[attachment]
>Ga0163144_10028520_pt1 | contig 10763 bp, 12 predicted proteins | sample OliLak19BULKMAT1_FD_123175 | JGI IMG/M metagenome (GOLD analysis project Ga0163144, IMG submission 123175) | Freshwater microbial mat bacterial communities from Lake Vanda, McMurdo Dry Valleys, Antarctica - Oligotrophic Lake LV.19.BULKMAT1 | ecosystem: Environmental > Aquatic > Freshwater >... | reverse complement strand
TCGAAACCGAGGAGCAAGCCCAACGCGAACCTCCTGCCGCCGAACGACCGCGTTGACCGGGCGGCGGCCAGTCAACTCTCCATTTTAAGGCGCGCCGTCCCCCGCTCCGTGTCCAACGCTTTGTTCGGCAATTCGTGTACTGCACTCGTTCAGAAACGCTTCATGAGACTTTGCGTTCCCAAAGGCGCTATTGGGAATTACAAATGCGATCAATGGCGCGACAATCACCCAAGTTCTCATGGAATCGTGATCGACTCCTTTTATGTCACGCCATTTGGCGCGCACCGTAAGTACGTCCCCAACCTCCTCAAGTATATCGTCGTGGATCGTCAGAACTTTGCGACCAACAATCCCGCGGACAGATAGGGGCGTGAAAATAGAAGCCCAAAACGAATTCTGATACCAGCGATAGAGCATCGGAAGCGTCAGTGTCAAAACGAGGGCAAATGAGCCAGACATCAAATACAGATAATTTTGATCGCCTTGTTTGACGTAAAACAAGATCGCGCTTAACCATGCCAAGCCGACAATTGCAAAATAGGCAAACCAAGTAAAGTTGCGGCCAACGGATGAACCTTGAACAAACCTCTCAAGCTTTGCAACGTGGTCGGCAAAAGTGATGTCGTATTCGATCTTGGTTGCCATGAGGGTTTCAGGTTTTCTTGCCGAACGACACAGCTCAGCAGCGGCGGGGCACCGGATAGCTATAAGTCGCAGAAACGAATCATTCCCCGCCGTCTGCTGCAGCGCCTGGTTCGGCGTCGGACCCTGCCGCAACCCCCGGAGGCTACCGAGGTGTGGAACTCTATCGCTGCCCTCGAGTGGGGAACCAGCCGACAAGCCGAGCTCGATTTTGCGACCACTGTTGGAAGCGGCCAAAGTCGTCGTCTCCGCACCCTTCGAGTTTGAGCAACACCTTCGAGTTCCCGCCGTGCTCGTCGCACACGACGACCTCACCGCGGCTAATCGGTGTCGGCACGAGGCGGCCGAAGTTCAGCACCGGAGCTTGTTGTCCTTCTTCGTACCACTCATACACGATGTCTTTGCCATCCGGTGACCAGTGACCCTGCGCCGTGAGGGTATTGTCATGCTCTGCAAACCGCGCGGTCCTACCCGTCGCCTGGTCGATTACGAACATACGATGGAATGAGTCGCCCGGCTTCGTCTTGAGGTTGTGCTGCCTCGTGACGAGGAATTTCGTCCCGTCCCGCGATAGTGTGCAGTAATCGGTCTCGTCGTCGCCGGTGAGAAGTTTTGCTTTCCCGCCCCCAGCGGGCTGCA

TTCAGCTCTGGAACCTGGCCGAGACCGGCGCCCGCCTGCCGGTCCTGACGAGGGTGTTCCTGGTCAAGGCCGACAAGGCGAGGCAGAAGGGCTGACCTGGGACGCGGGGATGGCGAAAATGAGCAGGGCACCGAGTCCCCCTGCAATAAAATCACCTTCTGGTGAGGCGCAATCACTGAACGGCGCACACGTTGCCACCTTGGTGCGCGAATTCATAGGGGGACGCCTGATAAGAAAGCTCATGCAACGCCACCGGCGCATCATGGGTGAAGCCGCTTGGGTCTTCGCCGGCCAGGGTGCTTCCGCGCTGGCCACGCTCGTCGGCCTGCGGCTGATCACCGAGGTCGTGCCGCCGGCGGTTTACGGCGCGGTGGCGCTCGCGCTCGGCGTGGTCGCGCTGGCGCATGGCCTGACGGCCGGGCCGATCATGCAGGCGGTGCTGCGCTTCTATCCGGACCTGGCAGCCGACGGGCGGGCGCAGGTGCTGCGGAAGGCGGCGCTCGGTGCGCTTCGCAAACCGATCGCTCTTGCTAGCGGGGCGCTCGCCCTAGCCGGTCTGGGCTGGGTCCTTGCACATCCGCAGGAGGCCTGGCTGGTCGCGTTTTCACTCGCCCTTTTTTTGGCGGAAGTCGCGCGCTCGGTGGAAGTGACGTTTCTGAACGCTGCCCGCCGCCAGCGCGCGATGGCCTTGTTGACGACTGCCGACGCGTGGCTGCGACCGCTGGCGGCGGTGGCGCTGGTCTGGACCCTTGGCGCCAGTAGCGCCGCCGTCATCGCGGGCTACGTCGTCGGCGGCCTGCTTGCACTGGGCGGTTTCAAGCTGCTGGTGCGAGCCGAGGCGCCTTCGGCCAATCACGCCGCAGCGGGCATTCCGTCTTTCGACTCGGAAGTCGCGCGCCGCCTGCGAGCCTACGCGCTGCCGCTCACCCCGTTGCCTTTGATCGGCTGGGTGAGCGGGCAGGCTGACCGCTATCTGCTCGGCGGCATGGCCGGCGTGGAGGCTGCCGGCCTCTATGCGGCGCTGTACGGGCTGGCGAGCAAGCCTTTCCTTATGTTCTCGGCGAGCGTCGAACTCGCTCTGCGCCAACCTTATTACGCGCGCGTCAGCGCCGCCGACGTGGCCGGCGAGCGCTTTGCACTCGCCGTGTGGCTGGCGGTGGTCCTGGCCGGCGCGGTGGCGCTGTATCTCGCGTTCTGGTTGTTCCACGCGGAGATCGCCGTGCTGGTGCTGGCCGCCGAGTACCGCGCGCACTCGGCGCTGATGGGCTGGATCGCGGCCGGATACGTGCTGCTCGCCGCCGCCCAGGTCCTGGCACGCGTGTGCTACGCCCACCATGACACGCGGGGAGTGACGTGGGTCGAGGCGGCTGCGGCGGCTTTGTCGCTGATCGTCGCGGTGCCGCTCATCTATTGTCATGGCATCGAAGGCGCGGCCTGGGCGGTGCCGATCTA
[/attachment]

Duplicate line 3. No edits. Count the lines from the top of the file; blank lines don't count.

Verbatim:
TTCAGCTCTGGAACCTGGCCGAGACCGGCGCCCGCCTGCCGGTCCTGACGAGGGTGTTCCTGGTCAAGGCCGACAAGGCGAGGCAGAAGGGCTGACCTGGGACGCGGGGATGGCGAAAATGAGCAGGGCACCGAGTCCCCCTGCAATAAAATCACCTTCTGGTGAGGCGCAATCACTGAACGGCGCACACGTTGCCACCTTGGTGCGCGAATTCATAGGGGGACGCCTGATAAGAAAGCTCATGCAACGCCACCGGCGCATCATGGGTGAAGCCGCTTGGGTCTTCGCCGGCCAGGGTGCTTCCGCGCTGGCCACGCTCGTCGGCCTGCGGCTGATCACCGAGGTCGTGCCGCCGGCGGTTTACGGCGCGGTGGCGCTCGCGCTCGGCGTGGTCGCGCTGGCGCATGGCCTGACGGCCGGGCCGATCATGCAGGCGGTGCTGCGCTTCTATCCGGACCTGGCAGCCGACGGGCGGGCGCAGGTGCTGCGGAAGGCGGCGCTCGGTGCGCTTCGCAAACCGATCGCTCTTGCTAGCGGGGCGCTCGCCCTAGCCGGTCTGGGCTGGGTCCTTGCACATCCGCAGGAGGCCTGGCTGGTCGCGTTTTCACTCGCCCTTTTTTTGGCGGAAGTCGCGCGCTCGGTGGAAGTGACGTTTCTGAACGCTGCCCGCCGCCAGCGCGCGATGGCCTTGTTGACGACTGCCGACGCGTGGCTGCGACCGCTGGCGGCGGTGGCGCTGGTCTGGACCCTTGGCGCCAGTAGCGCCGCCGTCATCGCGGGCTACGTCGTCGGCGGCCTGCTTGCACTGGGCGGTTTCAAGCTGCTGGTGCGAGCCGAGGCGCCTTCGGCCAATCACGCCGCAGCGGGCATTCCGTCTTTCGACTCGGAAGTCGCGCGCCGCCTGCGAGCCTACGCGCTGCCGCTCACCCCGTTGCCTTTGATCGGCTGGGTGAGCGGGCAGGCTGACCGCTATCTGCTCGGCGGCATGGCCGGCGTGGAGGCTGCCGGCCTCTATGCGGCGCTGTACGGGCTGGCGAGCAAGCCTTTCCTTATGTTCTCGGCGAGCGTCGAACTCGCTCTGCGCCAACCTTATTACGCGCGCGTCAGCGCCGCCGACGTGGCCGGCGAGCGCTTTGCACTCGCCGTGTGGCTGGCGGTGGTCCTGGCCGGCGCGGTGGCGCTGTATCTCGCGTTCTGGTTGTTCCACGCGGAGATCGCCGTGCTGGTGCTGGCCGCCGAGTACCGCGCGCACTCGGCGCTGATGGGCTGGATCGCGGCCGGATACGTGCTGCTCGCCGCCGCCCAGGTCCTGGCACGCGTGTGCTACGCCCACCATGACACGCGGGGAGTGACGTGGGTCGAGGCGGCTGCGGCGGCTTTGTCGCTGATCGTCGCGGTGCCGCTCATCTATTGTCATGGCATCGAAGGCGCGGCCTGGGCGGTGCCGATCTA